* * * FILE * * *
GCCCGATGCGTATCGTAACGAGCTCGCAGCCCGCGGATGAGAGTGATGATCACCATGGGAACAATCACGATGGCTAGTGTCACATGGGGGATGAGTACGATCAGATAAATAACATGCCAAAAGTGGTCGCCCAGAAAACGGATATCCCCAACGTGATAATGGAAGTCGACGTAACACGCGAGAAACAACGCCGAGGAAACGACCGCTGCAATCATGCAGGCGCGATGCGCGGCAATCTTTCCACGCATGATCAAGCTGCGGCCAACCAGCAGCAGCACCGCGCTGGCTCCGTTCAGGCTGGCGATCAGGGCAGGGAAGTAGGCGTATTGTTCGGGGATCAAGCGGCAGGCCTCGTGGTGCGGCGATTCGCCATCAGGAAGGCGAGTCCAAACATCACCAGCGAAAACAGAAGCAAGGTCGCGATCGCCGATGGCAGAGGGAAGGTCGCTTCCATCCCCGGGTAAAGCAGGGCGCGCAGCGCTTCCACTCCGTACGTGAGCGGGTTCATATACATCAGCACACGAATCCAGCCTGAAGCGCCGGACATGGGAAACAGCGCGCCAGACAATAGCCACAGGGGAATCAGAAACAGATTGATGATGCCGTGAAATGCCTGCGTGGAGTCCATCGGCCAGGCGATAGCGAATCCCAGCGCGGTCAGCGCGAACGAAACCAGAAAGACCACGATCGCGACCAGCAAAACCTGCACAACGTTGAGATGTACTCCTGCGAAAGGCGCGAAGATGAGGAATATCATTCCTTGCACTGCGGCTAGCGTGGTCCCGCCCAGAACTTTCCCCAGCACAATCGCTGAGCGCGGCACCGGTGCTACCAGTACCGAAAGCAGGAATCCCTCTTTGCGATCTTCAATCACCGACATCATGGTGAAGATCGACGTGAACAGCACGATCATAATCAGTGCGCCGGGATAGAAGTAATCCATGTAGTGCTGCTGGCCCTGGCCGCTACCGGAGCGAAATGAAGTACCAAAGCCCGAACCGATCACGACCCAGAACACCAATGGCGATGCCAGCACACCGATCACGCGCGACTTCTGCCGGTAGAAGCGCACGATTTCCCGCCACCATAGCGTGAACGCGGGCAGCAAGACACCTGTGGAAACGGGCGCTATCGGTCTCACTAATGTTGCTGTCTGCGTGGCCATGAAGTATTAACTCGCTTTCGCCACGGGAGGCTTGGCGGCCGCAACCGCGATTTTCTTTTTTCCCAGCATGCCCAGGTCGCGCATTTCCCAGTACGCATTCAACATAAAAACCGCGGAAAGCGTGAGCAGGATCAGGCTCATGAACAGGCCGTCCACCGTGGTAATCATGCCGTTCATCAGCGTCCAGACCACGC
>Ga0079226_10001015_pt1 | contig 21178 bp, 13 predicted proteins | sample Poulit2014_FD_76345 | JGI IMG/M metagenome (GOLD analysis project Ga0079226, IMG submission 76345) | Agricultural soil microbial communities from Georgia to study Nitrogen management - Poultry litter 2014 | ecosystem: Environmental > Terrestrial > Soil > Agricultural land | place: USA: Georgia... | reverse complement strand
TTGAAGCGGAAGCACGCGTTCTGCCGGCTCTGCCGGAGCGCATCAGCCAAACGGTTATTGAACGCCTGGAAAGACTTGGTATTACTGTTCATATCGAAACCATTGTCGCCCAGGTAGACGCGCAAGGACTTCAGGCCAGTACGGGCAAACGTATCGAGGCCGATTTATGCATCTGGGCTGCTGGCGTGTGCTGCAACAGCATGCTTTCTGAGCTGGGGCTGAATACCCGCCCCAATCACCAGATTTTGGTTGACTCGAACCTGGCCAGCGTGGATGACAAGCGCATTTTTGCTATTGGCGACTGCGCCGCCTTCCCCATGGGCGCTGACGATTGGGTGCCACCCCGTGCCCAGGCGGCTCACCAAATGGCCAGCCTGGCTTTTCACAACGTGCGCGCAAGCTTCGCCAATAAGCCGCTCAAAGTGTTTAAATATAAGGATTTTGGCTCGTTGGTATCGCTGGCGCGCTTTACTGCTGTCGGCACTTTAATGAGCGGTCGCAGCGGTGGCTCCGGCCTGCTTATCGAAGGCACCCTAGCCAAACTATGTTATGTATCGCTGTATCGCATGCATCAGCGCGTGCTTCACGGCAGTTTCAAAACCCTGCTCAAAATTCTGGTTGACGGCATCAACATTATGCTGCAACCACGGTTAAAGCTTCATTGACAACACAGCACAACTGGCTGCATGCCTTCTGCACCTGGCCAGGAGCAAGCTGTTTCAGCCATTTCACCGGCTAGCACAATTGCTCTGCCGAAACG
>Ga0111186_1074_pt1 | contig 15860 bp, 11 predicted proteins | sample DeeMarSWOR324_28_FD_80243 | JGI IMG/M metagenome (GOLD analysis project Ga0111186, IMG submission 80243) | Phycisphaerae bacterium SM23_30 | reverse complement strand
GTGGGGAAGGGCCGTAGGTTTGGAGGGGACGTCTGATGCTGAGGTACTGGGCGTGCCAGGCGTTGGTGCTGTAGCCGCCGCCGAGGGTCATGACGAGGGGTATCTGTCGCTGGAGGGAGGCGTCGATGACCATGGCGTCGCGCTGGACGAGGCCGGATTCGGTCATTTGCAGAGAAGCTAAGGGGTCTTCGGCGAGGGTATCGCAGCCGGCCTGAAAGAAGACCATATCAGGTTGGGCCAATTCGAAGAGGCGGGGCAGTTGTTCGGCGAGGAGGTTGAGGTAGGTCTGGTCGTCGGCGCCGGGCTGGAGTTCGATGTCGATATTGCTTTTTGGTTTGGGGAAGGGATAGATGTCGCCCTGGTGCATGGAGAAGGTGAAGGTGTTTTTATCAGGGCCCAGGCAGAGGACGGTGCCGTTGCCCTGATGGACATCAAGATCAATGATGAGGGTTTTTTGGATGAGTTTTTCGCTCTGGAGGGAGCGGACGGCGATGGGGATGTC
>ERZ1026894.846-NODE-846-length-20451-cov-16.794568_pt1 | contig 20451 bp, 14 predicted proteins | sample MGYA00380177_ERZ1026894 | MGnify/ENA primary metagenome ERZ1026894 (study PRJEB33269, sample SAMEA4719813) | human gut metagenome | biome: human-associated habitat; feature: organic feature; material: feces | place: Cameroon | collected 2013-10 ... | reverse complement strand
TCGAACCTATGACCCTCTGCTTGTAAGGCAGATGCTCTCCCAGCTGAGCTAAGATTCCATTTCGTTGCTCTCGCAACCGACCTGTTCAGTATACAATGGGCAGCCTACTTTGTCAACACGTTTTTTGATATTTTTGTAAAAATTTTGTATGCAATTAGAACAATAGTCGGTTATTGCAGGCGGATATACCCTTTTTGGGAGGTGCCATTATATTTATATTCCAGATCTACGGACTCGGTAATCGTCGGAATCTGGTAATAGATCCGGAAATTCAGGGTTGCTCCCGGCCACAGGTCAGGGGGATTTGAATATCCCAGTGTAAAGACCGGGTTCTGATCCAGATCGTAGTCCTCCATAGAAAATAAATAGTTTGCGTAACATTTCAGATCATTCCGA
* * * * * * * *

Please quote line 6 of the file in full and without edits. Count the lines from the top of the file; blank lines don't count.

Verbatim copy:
>ERZ1026894.846-NODE-846-length-20451-cov-16.794568_pt1 | contig 20451 bp, 14 predicted proteins | sample MGYA00380177_ERZ1026894 | MGnify/ENA primary metagenome ERZ1026894 (study PRJEB33269, sample SAMEA4719813) | human gut metagenome | biome: human-associated habitat; feature: organic feature; material: feces | place: Cameroon | collected 2013-10 ... | reverse complement strand